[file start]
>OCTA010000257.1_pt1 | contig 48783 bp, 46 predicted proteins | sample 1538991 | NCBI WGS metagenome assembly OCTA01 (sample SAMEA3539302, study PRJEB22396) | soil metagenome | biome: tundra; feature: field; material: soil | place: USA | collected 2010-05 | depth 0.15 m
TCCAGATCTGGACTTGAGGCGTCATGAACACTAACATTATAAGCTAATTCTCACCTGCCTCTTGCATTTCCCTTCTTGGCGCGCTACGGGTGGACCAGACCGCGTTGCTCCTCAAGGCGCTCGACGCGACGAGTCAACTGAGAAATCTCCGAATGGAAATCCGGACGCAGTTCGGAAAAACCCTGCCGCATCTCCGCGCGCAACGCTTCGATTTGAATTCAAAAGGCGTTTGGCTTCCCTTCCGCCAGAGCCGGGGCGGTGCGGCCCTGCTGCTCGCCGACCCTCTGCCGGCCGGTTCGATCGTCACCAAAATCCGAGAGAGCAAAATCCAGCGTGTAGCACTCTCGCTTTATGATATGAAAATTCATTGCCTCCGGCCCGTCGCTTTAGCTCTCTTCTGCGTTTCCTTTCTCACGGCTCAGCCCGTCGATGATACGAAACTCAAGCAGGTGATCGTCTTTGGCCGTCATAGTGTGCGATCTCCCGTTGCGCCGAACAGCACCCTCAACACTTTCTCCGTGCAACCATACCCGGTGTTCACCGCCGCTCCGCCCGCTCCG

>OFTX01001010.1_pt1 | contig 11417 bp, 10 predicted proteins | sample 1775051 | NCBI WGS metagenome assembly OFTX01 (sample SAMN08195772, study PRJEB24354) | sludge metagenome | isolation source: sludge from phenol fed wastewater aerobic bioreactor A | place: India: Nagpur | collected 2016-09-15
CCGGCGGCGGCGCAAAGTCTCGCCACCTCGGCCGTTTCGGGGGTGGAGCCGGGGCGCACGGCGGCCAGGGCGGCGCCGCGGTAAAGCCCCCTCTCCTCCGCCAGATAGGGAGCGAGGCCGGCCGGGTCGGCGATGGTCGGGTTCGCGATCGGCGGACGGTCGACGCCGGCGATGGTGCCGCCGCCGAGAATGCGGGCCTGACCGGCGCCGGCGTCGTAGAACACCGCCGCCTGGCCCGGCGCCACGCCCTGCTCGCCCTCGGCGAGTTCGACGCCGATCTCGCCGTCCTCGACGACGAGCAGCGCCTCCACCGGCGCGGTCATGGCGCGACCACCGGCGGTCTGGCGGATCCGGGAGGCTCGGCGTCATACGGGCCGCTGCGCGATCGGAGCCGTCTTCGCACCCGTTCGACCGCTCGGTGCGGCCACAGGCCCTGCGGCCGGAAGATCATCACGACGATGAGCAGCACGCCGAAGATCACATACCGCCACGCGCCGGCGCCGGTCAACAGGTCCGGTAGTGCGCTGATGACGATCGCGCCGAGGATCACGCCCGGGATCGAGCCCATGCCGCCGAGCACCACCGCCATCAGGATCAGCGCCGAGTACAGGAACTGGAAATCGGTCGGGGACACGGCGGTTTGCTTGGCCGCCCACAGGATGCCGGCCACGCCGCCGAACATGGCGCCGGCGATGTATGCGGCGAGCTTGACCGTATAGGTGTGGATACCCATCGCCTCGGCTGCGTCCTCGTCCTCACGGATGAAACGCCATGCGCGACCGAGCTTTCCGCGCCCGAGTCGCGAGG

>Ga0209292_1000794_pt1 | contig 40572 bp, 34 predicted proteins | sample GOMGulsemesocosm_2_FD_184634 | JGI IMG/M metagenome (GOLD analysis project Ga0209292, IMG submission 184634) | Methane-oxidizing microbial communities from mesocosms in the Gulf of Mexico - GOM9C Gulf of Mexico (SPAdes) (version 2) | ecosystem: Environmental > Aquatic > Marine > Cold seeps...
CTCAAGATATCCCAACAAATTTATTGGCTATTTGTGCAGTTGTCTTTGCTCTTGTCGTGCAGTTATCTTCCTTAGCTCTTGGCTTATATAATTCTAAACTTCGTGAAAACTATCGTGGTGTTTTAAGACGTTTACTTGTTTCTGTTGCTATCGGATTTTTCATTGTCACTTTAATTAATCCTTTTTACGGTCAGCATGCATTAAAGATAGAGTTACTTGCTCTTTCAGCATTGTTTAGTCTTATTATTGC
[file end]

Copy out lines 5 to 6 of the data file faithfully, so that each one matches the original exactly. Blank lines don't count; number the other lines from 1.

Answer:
>Ga0209292_1000794_pt1 | contig 40572 bp, 34 predicted proteins | sample GOMGulsemesocosm_2_FD_184634 | JGI IMG/M metagenome (GOLD analysis project Ga0209292, IMG submission 184634) | Methane-oxidizing microbial communities from mesocosms in the Gulf of Mexico - GOM9C Gulf of Mexico (SPAdes) (version 2) | ecosystem: Environmental > Aquatic > Marine > Cold seeps...
CTCAAGATATCCCAACAAATTTATTGGCTATTTGTGCAGTTGTCTTTGCTCTTGTCGTGCAGTTATCTTCCTTAGCTCTTGGCTTATATAATTCTAAACTTCGTGAAAACTATCGTGGTGTTTTAAGACGTTTACTTGTTTCTGTTGCTATCGGATTTTTCATTGTCACTTTAATTAATCCTTTTTACGGTCAGCATGCATTAAAGATAGAGTTACTTGCTCTTTCAGCATTGTTTAGTCTTATTATTGC